SEOUL, South Korea – South Korean prosecutors grilled the country's just-ousted president on Tuesday in a long-awaited investigation of corruption allegations that ended her rule and now threaten to put her in jail.
The questioning of Park Geun-hye came 11 days after the Constitutional Court unanimously ruled to dismiss her over suspicions she colluded with a confidante to extort money from businesses and committed other wrongdoings. Her powers had been suspended since she was impeached by parliament in December.
"I am sorry to the people. I will sincerely undergo an investigation," Park told reporters, without elaborating, when she arrived at the prosecutors' office.
It was not clear if Park's brief statement meant she acknowledged the corruption allegations, since she has repeatedly denied any legal wrongdoing. South Korean politicians embroiled in scandals often offer public apologies for causing trouble though they deny any involvement.
In Park's questioning, expected to last until late in the evening, prosecutors were trying to determine whether to seek an arrest warrant, according to South Korean media. Many other suspects implicated in the scandal have already been arrested, including Park's confidante Choi Soon-sil, some top government officials and Samsung heir Lee Jae-yong.
Prosecutors have previously accused Park of extortion, bribery and abuse of power, which could theoretically carry penalties of up to life imprisonment. But arresting Park would be a delicate matter because it might aggravate a national divide and create a strong conservative backlash ahead of an election in May to choose her successor, some political experts said.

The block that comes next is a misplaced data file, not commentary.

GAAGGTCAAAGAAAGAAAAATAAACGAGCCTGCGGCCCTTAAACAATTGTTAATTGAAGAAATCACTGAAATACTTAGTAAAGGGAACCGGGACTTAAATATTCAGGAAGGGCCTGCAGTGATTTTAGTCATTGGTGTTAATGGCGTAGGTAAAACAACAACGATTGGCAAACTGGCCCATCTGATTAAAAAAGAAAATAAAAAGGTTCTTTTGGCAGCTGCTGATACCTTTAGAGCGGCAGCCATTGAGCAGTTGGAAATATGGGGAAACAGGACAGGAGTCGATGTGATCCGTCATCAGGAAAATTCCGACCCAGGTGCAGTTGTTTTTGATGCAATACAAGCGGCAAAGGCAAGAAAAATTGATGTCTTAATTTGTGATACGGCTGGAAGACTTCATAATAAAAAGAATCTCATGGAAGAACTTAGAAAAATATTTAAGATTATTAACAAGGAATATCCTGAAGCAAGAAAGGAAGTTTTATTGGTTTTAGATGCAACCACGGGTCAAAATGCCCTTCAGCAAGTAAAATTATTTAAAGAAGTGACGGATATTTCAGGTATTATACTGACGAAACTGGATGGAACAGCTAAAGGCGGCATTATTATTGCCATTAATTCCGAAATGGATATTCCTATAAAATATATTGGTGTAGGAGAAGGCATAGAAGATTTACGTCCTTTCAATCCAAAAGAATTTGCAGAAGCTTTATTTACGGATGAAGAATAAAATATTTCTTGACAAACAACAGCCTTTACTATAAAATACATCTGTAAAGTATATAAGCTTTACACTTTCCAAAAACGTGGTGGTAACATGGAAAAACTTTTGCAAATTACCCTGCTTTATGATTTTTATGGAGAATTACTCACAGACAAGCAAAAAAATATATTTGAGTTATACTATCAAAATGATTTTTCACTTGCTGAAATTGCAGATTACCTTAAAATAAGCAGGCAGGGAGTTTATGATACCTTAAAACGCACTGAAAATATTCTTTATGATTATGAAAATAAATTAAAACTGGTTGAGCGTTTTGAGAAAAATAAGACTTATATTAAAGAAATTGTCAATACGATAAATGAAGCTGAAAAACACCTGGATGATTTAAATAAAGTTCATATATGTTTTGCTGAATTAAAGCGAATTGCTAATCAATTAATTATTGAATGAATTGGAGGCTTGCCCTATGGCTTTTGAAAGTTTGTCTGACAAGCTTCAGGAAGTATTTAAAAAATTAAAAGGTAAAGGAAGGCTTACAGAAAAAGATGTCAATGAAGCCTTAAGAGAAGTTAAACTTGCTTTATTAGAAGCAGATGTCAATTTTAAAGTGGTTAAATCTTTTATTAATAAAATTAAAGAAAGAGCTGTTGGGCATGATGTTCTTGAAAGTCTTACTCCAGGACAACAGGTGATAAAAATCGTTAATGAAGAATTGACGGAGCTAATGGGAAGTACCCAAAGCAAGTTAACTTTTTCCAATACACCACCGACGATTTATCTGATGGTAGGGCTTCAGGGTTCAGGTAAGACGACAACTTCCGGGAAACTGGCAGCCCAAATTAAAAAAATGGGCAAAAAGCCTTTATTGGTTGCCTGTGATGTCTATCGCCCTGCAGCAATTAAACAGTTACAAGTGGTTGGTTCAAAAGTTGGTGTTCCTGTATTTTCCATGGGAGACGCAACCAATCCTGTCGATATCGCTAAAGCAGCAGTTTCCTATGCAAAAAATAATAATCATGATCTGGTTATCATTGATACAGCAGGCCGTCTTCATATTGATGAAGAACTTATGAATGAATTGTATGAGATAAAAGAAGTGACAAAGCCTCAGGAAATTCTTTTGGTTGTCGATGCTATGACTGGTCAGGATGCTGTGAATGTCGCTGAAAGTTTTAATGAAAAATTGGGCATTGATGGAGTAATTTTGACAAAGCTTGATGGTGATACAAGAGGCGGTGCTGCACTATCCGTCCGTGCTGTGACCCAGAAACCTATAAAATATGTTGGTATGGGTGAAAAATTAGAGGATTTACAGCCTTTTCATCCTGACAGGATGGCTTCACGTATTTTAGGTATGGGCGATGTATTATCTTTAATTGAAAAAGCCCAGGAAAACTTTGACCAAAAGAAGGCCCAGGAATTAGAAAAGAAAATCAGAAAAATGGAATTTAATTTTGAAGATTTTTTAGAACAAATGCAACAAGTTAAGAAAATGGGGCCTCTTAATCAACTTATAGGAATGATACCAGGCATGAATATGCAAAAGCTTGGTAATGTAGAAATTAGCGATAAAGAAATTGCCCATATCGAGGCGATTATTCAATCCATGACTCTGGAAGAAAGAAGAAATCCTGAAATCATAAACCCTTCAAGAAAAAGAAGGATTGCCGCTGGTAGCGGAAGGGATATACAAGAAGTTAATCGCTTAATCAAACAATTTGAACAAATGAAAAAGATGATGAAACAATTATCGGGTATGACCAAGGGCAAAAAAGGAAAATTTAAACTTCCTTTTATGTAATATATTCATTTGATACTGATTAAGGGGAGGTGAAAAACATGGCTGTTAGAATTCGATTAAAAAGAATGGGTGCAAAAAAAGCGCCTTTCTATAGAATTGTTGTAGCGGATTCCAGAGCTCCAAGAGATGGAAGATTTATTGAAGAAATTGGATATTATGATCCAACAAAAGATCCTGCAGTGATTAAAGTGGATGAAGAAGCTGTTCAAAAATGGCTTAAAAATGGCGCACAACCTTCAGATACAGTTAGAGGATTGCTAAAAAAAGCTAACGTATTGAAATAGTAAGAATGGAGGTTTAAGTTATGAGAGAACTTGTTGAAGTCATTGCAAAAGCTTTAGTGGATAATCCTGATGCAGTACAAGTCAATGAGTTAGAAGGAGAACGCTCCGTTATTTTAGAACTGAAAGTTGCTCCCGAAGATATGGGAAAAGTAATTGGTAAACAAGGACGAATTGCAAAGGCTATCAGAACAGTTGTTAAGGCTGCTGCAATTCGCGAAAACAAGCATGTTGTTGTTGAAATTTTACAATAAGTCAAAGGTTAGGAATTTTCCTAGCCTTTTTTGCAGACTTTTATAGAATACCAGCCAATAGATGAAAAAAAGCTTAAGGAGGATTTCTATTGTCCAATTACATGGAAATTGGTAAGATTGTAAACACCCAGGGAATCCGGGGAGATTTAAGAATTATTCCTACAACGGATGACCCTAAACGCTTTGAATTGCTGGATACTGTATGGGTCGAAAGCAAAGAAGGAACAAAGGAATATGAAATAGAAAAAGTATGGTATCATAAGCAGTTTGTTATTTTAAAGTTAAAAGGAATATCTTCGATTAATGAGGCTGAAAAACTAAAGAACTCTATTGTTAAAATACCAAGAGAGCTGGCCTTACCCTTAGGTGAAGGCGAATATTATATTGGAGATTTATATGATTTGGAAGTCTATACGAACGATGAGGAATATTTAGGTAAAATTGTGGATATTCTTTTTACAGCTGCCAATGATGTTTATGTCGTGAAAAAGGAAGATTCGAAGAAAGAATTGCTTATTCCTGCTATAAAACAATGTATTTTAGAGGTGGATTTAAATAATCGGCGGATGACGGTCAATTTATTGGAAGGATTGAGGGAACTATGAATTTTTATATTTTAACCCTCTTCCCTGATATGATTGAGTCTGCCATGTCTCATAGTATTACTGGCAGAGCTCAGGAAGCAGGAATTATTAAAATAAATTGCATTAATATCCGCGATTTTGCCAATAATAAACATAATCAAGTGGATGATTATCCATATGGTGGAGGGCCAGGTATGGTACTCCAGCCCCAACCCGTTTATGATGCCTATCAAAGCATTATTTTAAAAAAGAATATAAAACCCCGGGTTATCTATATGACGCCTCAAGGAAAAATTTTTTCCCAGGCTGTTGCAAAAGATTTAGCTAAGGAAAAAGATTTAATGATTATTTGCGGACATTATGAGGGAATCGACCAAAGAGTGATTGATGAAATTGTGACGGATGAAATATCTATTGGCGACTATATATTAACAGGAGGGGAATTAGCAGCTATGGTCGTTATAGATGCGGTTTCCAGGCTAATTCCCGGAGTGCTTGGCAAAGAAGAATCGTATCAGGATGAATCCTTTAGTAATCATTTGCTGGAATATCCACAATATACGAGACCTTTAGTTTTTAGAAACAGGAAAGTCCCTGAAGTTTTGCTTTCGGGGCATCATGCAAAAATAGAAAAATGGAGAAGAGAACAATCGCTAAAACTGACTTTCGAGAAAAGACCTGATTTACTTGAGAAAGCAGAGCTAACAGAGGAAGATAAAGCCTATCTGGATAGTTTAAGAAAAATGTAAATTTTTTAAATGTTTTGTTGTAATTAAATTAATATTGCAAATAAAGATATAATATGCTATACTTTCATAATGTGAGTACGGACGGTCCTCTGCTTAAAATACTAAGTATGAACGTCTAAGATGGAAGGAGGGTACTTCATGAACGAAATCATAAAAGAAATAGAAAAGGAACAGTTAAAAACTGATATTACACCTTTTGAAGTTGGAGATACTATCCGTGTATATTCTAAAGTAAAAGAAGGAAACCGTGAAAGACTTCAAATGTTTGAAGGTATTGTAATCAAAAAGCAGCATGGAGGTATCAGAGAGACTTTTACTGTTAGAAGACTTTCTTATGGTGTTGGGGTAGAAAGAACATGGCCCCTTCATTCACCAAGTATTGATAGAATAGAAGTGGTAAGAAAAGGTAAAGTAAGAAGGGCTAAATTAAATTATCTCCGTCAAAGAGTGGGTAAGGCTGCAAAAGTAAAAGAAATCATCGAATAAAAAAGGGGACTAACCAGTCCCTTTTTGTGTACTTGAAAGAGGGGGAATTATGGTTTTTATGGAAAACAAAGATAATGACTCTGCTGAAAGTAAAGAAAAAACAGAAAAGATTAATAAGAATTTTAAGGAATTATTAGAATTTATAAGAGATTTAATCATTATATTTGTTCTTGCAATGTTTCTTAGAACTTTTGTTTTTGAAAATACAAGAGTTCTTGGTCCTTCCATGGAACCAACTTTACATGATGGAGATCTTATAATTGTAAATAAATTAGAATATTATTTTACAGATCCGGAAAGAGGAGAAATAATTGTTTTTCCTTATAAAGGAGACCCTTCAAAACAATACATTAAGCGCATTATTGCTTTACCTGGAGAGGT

Park's scandal has roiled South Korea for months, with those opposing and supporting her rule staging massive rallies. After the March 10 Constitutional Court ruling, Park supporters clashed with police, leaving three dead. On Tuesday, hundreds of Park's supporters waited for hours outside the prosecutors' office, holding anti-impeachment signs and the national flag, which has become a symbol of their protest.
Park had immunity while in office and had refused to meet with prosecutors or allow officials to search her presidential compound. After leaving office, she has continued to reject the allegations, saying "I believe the truth will certainly come out."
Park is the first democratically elected leader to be forced out of office in South Korea since democracy replaced dictatorship in the late 1980s.
It was a dramatic fall for Park, the daughter of slain dictator Park Chung-hee who became the country's first female president in late 2012 with the backing of conservatives who remembered her father as a hero who pulled the country up from poverty despite his suppression of civil rights.
Moon Jae-in, a liberal who lost the 2012 presidential election to Park, currently has a commanding lead in opinion surveys for next leader.
Associated Press writer Kim Tong-hyung contributed to this story.